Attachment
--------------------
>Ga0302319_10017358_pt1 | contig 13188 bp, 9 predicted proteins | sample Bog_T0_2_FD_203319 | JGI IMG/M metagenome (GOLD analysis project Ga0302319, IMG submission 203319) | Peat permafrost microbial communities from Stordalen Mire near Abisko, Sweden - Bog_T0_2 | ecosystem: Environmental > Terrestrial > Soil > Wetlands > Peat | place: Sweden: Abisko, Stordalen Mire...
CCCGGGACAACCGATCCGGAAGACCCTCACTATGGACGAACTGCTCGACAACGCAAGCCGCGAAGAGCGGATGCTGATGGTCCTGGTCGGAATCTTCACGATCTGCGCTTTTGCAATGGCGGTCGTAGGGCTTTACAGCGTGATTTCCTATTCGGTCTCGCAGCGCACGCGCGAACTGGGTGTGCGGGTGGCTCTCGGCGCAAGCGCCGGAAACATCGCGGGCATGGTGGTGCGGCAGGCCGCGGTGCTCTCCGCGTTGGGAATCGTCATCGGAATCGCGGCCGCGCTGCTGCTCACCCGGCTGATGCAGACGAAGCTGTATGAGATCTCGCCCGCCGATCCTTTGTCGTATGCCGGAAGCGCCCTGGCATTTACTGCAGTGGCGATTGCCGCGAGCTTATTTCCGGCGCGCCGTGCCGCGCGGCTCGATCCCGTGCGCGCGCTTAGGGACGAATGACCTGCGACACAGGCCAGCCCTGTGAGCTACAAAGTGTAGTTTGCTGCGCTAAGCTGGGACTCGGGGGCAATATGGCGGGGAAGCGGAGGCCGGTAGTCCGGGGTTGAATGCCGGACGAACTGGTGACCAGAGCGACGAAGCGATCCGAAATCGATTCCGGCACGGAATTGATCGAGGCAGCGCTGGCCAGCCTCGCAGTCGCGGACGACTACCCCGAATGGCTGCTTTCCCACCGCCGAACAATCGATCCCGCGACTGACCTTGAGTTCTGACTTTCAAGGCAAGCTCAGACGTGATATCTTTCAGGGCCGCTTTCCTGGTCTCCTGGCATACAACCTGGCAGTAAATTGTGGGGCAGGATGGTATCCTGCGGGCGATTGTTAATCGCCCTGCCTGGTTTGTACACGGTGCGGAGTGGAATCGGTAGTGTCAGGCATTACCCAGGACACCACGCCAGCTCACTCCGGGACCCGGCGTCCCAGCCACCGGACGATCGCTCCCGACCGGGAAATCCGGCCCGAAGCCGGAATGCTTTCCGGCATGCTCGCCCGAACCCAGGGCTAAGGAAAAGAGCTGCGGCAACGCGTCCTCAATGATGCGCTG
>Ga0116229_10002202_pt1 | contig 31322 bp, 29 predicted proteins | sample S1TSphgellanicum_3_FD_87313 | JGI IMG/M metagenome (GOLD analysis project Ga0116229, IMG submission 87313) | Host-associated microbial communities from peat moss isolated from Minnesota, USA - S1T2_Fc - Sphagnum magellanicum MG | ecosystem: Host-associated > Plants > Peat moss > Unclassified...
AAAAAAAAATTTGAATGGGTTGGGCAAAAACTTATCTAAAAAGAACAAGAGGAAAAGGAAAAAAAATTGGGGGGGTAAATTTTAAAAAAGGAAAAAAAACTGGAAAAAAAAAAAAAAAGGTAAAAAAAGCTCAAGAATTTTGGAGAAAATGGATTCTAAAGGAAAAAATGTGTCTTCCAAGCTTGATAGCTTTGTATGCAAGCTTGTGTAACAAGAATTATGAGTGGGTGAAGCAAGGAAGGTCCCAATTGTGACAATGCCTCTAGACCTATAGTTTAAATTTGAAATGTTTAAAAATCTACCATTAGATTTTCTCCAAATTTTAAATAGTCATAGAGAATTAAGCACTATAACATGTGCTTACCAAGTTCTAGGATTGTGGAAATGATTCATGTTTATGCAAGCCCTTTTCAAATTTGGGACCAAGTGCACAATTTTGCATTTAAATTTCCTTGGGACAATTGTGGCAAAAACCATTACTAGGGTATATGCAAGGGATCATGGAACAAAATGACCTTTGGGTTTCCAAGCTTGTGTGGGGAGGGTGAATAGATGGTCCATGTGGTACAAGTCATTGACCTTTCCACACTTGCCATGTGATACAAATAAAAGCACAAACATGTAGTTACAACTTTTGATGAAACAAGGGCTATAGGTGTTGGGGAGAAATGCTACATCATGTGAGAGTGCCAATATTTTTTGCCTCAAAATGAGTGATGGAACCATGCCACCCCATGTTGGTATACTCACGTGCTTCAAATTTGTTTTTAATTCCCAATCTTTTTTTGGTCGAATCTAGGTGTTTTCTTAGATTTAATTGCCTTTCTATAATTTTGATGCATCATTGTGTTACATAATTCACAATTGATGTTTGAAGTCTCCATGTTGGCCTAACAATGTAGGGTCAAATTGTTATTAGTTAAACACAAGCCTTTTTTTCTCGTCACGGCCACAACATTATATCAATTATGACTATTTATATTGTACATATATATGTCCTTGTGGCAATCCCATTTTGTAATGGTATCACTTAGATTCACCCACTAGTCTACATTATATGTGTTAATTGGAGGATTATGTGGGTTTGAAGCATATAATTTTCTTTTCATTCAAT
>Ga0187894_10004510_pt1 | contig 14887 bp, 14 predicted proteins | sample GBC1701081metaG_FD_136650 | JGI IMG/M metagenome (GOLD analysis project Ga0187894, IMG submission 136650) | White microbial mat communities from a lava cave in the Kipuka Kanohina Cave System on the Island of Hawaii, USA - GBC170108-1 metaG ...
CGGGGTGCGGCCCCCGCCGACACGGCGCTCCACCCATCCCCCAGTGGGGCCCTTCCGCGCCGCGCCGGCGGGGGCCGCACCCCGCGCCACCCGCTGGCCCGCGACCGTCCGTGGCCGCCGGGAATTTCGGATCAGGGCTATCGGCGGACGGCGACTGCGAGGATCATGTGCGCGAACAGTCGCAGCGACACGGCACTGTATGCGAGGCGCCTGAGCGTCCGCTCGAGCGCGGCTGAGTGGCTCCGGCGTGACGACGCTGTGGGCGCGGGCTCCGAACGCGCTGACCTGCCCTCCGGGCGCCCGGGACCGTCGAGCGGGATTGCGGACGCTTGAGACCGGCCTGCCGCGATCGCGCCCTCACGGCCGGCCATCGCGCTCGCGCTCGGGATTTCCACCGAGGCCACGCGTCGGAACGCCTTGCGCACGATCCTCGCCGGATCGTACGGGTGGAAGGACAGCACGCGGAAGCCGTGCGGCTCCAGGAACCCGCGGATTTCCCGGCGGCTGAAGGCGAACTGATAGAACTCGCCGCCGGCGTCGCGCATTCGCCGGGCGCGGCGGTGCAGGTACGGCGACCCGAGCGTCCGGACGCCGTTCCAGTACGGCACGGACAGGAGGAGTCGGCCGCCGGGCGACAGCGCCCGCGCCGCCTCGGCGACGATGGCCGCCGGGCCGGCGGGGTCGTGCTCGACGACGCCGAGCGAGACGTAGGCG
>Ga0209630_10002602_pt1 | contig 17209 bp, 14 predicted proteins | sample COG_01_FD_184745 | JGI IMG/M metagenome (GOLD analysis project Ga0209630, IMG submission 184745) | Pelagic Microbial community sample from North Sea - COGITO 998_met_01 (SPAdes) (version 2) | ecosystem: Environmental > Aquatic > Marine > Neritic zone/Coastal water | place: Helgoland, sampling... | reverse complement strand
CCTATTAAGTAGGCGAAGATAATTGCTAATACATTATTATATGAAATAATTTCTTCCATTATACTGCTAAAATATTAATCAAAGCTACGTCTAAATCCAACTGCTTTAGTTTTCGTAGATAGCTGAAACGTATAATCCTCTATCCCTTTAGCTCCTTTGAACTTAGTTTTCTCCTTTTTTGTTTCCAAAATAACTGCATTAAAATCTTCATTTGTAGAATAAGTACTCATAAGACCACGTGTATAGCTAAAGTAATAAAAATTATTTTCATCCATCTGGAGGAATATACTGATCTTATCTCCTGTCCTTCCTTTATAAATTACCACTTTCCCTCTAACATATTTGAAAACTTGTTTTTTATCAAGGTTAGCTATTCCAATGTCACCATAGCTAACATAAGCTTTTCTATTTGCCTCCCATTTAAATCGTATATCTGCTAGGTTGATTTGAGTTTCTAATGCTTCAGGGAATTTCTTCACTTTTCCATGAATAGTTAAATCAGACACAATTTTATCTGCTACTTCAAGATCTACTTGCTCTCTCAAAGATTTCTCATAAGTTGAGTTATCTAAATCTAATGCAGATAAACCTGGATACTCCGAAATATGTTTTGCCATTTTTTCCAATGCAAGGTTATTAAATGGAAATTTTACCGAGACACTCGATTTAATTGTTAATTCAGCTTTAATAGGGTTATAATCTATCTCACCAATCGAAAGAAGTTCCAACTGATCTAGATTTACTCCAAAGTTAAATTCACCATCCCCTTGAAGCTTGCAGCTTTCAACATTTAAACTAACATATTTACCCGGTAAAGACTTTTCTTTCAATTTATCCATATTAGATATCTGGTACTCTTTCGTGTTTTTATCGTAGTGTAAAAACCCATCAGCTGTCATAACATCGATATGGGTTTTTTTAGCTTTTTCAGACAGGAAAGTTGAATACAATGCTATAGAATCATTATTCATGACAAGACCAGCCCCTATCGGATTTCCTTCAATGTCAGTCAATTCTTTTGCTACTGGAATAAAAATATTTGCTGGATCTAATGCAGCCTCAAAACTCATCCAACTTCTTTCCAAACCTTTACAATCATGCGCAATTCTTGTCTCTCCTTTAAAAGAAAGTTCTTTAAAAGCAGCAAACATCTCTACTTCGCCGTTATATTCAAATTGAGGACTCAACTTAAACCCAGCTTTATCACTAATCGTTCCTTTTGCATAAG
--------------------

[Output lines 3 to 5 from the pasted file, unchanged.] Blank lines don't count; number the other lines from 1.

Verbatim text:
>Ga0116229_10002202_pt1 | contig 31322 bp, 29 predicted proteins | sample S1TSphgellanicum_3_FD_87313 | JGI IMG/M metagenome (GOLD analysis project Ga0116229, IMG submission 87313) | Host-associated microbial communities from peat moss isolated from Minnesota, USA - S1T2_Fc - Sphagnum magellanicum MG | ecosystem: Host-associated > Plants > Peat moss > Unclassified...
AAAAAAAAATTTGAATGGGTTGGGCAAAAACTTATCTAAAAAGAACAAGAGGAAAAGGAAAAAAAATTGGGGGGGTAAATTTTAAAAAAGGAAAAAAAACTGGAAAAAAAAAAAAAAAGGTAAAAAAAGCTCAAGAATTTTGGAGAAAATGGATTCTAAAGGAAAAAATGTGTCTTCCAAGCTTGATAGCTTTGTATGCAAGCTTGTGTAACAAGAATTATGAGTGGGTGAAGCAAGGAAGGTCCCAATTGTGACAATGCCTCTAGACCTATAGTTTAAATTTGAAATGTTTAAAAATCTACCATTAGATTTTCTCCAAATTTTAAATAGTCATAGAGAATTAAGCACTATAACATGTGCTTACCAAGTTCTAGGATTGTGGAAATGATTCATGTTTATGCAAGCCCTTTTCAAATTTGGGACCAAGTGCACAATTTTGCATTTAAATTTCCTTGGGACAATTGTGGCAAAAACCATTACTAGGGTATATGCAAGGGATCATGGAACAAAATGACCTTTGGGTTTCCAAGCTTGTGTGGGGAGGGTGAATAGATGGTCCATGTGGTACAAGTCATTGACCTTTCCACACTTGCCATGTGATACAAATAAAAGCACAAACATGTAGTTACAACTTTTGATGAAACAAGGGCTATAGGTGTTGGGGAGAAATGCTACATCATGTGAGAGTGCCAATATTTTTTGCCTCAAAATGAGTGATGGAACCATGCCACCCCATGTTGGTATACTCACGTGCTTCAAATTTGTTTTTAATTCCCAATCTTTTTTTGGTCGAATCTAGGTGTTTTCTTAGATTTAATTGCCTTTCTATAATTTTGATGCATCATTGTGTTACATAATTCACAATTGATGTTTGAAGTCTCCATGTTGGCCTAACAATGTAGGGTCAAATTGTTATTAGTTAAACACAAGCCTTTTTTTCTCGTCACGGCCACAACATTATATCAATTATGACTATTTATATTGTACATATATATGTCCTTGTGGCAATCCCATTTTGTAATGGTATCACTTAGATTCACCCACTAGTCTACATTATATGTGTTAATTGGAGGATTATGTGGGTTTGAAGCATATAATTTTCTTTTCATTCAAT
>Ga0187894_10004510_pt1 | contig 14887 bp, 14 predicted proteins | sample GBC1701081metaG_FD_136650 | JGI IMG/M metagenome (GOLD analysis project Ga0187894, IMG submission 136650) | White microbial mat communities from a lava cave in the Kipuka Kanohina Cave System on the Island of Hawaii, USA - GBC170108-1 metaG ...